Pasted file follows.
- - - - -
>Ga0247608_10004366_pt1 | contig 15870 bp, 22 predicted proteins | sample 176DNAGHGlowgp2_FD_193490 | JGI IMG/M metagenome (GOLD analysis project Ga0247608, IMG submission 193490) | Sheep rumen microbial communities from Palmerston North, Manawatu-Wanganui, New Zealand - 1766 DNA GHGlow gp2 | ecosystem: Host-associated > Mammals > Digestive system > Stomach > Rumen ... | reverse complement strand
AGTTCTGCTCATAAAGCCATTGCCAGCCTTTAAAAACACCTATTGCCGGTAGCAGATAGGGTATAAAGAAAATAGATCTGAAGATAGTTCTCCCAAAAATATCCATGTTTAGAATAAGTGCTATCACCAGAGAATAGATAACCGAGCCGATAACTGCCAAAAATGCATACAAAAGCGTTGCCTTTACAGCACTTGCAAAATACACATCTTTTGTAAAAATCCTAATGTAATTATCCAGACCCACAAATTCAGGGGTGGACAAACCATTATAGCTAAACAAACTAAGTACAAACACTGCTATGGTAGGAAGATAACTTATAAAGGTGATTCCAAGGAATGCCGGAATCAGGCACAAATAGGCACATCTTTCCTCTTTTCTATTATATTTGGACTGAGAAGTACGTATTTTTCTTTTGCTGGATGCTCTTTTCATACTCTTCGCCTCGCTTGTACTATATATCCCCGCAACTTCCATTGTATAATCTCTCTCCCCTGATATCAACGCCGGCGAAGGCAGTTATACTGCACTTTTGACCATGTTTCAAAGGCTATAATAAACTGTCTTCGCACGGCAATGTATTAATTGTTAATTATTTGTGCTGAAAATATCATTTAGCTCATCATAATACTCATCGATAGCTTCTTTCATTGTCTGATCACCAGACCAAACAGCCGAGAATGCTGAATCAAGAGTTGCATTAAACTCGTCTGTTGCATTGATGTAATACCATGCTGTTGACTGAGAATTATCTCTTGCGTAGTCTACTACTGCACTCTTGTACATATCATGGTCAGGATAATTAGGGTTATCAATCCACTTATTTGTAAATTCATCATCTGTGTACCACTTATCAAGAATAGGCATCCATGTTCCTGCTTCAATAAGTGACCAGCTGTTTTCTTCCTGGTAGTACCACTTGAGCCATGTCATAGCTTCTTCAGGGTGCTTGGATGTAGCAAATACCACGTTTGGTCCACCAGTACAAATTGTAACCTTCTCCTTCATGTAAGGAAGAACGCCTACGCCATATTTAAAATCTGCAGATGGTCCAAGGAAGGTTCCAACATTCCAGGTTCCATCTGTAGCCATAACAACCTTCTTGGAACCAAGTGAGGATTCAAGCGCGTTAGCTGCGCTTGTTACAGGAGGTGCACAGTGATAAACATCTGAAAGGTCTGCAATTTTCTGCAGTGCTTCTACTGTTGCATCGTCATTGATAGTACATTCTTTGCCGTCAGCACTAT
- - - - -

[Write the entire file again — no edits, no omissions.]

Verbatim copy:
>Ga0247608_10004366_pt1 | contig 15870 bp, 22 predicted proteins | sample 176DNAGHGlowgp2_FD_193490 | JGI IMG/M metagenome (GOLD analysis project Ga0247608, IMG submission 193490) | Sheep rumen microbial communities from Palmerston North, Manawatu-Wanganui, New Zealand - 1766 DNA GHGlow gp2 | ecosystem: Host-associated > Mammals > Digestive system > Stomach > Rumen ... | reverse complement strand
AGTTCTGCTCATAAAGCCATTGCCAGCCTTTAAAAACACCTATTGCCGGTAGCAGATAGGGTATAAAGAAAATAGATCTGAAGATAGTTCTCCCAAAAATATCCATGTTTAGAATAAGTGCTATCACCAGAGAATAGATAACCGAGCCGATAACTGCCAAAAATGCATACAAAAGCGTTGCCTTTACAGCACTTGCAAAATACACATCTTTTGTAAAAATCCTAATGTAATTATCCAGACCCACAAATTCAGGGGTGGACAAACCATTATAGCTAAACAAACTAAGTACAAACACTGCTATGGTAGGAAGATAACTTATAAAGGTGATTCCAAGGAATGCCGGAATCAGGCACAAATAGGCACATCTTTCCTCTTTTCTATTATATTTGGACTGAGAAGTACGTATTTTTCTTTTGCTGGATGCTCTTTTCATACTCTTCGCCTCGCTTGTACTATATATCCCCGCAACTTCCATTGTATAATCTCTCTCCCCTGATATCAACGCCGGCGAAGGCAGTTATACTGCACTTTTGACCATGTTTCAAAGGCTATAATAAACTGTCTTCGCACGGCAATGTATTAATTGTTAATTATTTGTGCTGAAAATATCATTTAGCTCATCATAATACTCATCGATAGCTTCTTTCATTGTCTGATCACCAGACCAAACAGCCGAGAATGCTGAATCAAGAGTTGCATTAAACTCGTCTGTTGCATTGATGTAATACCATGCTGTTGACTGAGAATTATCTCTTGCGTAGTCTACTACTGCACTCTTGTACATATCATGGTCAGGATAATTAGGGTTATCAATCCACTTATTTGTAAATTCATCATCTGTGTACCACTTATCAAGAATAGGCATCCATGTTCCTGCTTCAATAAGTGACCAGCTGTTTTCTTCCTGGTAGTACCACTTGAGCCATGTCATAGCTTCTTCAGGGTGCTTGGATGTAGCAAATACCACGTTTGGTCCACCAGTACAAATTGTAACCTTCTCCTTCATGTAAGGAAGAACGCCTACGCCATATTTAAAATCTGCAGATGGTCCAAGGAAGGTTCCAACATTCCAGGTTCCATCTGTAGCCATAACAACCTTCTTGGAACCAAGTGAGGATTCAAGCGCGTTAGCTGCGCTTGTTACAGGAGGTGCACAGTGATAAACATCTGAAAGGTCTGCAATTTTCTGCAGTGCTTCTACTGTTGCATCGTCATTGATAGTACATTCTTTGCCGTCAGCACTAT